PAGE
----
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Subtracting cot squared π from both sides of the second identity, we have one is equal to csc squared π minus cot squared π.
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The right-hand side of this is the same as the denominator of our expression.
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As sin squared π plus cos squared π equals one and csc squared π minus cot squared π also equals one, our expression simplifies to one divided by one.
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And this is equal to one.
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The expression sin squared π plus cos squared π over csc squared π minus cot squared π is equal to one.
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Before looking at one final example, we will recall the cofunction and shift identities.
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Once again, we begin by considering the unit circle.
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Since the angles in a triangle sum to 180 degrees, the third angle in our right triangle is equal to 90 degrees minus π.
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Letβs consider what happens if we redraw this triangle such that the angle between the positive π₯-axis and the hypotenuse is 90 degrees minus π.
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The coordinates of the point marked on the unit circle will be cos of 90 degrees minus π, sin of 90 degrees minus π.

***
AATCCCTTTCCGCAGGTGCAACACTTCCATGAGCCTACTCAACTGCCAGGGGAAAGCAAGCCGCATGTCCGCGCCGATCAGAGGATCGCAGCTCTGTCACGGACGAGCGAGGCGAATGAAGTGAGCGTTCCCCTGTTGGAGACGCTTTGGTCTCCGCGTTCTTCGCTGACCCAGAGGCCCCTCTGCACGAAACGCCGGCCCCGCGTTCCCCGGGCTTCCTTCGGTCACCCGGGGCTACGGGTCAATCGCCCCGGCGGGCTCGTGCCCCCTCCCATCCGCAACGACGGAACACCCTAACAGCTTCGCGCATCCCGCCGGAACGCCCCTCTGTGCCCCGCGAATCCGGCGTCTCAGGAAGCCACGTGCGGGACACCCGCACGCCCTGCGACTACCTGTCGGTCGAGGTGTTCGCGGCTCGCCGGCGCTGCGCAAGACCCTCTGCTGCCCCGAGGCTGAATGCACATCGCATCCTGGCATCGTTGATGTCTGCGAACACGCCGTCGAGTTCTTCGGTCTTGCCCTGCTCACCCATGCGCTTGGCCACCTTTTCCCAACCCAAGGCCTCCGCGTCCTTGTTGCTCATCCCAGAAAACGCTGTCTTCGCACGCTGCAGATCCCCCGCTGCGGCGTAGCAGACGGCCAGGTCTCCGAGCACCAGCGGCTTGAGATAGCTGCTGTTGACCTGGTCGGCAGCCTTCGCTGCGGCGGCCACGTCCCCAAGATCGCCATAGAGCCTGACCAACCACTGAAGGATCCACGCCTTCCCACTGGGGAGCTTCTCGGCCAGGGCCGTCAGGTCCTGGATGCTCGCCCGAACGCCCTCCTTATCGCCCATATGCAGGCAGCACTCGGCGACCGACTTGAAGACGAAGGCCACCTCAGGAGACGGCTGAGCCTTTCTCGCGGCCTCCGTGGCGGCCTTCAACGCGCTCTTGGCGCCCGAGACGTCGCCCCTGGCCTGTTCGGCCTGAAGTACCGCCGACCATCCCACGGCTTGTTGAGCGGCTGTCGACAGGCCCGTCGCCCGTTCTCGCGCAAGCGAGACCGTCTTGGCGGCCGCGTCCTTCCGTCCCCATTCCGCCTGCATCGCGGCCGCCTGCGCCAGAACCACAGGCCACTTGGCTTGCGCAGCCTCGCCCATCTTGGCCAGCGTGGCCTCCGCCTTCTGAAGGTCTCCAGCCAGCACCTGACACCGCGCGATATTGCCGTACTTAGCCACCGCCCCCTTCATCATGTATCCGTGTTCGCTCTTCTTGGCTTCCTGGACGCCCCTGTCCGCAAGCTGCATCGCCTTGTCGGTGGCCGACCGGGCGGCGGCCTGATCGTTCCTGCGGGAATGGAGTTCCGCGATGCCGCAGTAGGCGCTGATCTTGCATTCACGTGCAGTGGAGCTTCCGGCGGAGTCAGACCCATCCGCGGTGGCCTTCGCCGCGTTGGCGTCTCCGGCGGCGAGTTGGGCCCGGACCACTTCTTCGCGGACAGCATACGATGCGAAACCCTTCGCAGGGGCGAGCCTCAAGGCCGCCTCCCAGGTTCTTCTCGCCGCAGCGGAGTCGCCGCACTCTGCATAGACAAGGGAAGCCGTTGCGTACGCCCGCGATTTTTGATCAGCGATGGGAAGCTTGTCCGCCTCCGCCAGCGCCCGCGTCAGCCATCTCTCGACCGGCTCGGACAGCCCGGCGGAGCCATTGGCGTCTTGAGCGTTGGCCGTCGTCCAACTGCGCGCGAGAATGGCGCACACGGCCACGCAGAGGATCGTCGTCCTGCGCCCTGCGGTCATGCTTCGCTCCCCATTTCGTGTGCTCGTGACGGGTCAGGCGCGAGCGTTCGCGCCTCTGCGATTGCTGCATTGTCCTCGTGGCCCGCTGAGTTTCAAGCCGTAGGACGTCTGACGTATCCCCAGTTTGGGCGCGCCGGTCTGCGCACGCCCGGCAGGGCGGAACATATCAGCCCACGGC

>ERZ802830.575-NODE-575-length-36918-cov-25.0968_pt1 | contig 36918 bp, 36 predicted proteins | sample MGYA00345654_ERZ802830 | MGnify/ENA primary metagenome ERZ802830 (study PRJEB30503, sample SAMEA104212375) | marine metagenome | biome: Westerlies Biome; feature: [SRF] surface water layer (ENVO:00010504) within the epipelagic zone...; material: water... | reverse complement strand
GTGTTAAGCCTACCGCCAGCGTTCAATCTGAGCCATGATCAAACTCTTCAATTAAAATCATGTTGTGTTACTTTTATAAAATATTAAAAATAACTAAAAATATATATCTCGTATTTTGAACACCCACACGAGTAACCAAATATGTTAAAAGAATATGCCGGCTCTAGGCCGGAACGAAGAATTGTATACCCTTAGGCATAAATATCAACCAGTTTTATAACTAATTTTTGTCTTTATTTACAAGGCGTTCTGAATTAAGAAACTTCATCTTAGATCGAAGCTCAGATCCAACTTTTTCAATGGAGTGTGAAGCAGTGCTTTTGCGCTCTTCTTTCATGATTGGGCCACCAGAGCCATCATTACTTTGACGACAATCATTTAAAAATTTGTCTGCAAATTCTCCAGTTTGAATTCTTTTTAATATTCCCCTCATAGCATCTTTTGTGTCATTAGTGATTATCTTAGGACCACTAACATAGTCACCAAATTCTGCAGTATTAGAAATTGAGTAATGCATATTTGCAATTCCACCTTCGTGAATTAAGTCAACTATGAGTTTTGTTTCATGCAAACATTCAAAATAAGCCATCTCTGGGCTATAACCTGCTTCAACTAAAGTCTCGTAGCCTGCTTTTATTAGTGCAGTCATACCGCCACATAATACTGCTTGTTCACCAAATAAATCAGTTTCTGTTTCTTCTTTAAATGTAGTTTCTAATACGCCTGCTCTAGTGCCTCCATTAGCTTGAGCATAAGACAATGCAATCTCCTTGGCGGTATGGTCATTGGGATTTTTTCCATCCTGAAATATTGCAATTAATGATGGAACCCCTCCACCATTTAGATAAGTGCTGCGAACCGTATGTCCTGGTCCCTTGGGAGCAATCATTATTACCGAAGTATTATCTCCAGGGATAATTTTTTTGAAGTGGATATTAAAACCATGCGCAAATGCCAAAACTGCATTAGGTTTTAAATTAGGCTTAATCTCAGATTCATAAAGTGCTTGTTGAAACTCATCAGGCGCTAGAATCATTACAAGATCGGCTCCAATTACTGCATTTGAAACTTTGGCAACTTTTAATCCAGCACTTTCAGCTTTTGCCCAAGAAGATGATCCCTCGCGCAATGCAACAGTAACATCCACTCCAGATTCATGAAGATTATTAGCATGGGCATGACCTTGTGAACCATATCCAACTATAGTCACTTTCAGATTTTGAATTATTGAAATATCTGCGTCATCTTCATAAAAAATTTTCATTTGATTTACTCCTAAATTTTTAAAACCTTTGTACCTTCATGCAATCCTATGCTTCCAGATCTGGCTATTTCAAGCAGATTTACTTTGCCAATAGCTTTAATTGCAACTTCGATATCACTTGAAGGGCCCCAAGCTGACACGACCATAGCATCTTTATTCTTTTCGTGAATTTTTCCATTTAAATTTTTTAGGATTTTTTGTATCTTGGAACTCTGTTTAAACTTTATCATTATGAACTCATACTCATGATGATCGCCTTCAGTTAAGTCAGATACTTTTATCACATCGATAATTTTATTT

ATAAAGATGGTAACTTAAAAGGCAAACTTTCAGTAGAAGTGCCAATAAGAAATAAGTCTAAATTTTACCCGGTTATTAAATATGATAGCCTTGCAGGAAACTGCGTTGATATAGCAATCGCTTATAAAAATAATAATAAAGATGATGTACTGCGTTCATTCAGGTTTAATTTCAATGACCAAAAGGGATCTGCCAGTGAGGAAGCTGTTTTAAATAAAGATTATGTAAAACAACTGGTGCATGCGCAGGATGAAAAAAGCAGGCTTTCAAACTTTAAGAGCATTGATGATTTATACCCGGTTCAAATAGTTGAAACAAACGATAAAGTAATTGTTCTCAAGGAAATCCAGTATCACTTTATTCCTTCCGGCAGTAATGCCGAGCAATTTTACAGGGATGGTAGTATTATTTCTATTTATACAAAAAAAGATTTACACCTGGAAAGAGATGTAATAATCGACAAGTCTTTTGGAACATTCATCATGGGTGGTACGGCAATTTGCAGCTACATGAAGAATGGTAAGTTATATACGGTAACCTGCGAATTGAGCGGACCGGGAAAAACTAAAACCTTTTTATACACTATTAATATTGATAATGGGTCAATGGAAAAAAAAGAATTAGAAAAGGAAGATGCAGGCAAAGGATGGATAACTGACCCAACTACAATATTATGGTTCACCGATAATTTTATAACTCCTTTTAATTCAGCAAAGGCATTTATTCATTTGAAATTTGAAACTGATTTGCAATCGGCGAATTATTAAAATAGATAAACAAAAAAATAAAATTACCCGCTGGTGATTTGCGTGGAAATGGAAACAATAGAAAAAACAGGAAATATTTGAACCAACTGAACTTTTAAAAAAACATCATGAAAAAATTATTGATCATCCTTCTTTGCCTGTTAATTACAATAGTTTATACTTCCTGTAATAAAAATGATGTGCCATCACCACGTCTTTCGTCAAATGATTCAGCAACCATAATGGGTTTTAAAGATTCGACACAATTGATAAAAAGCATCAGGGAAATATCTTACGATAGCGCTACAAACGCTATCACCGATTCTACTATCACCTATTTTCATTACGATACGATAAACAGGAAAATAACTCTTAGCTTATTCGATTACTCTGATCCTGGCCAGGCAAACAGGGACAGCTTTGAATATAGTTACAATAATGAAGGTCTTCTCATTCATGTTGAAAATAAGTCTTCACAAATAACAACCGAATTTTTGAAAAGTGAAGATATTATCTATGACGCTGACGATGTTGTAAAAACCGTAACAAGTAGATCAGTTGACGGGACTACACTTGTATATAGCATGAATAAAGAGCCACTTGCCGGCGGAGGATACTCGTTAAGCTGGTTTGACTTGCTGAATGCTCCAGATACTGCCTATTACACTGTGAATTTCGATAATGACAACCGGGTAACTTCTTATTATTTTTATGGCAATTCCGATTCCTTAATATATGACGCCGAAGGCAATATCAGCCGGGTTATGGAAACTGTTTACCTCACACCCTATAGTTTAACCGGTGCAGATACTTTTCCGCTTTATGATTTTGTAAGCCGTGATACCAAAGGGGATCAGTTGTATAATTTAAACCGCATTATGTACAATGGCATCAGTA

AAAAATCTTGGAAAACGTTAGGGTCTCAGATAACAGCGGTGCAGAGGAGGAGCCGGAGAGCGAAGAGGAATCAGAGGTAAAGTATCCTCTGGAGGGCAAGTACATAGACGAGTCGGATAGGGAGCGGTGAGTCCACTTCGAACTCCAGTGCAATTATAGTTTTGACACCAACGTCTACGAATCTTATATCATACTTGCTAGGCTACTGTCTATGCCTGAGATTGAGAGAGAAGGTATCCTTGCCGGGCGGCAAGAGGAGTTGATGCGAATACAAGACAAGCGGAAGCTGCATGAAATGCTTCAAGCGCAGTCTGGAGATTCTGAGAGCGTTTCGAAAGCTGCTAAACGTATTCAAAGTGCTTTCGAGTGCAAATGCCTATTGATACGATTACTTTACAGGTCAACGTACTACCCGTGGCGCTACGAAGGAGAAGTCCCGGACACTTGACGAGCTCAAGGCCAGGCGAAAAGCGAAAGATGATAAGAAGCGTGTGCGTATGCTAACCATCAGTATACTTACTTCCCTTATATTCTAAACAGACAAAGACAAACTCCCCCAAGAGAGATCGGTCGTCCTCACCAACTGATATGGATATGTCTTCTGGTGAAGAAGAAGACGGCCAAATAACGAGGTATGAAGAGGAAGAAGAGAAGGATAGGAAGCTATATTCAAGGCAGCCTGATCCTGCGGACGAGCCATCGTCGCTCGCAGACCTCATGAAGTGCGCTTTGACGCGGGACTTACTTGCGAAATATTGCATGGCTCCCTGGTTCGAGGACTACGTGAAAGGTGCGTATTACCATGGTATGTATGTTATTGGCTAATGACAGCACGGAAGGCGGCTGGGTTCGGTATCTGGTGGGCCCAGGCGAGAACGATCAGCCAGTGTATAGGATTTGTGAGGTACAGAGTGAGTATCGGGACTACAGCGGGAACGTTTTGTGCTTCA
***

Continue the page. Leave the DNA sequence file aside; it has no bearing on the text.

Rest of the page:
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We notice that the distance in the π₯-direction here is the same as the distance in the π¦-direction in our first triangle.
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This means that the cos of 90 degrees minus π must be equal to sin π.
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Likewise, the sin of 90 degrees minus π is equal to cos π.
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Since sin π over cos π is equal to tan π, the tan of 90 degrees minus π is equal to cos π over sin π.
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And using our knowledge of the reciprocal functions, this is equal to cot π.
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It follows that the sec of 90 degrees minus π is equal to csc π.
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The csc of 90 degrees minus π is equal to sec π.
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And the cot of 90 degrees minus π is equal to tan π.
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These six identities are known as the cofunction identities.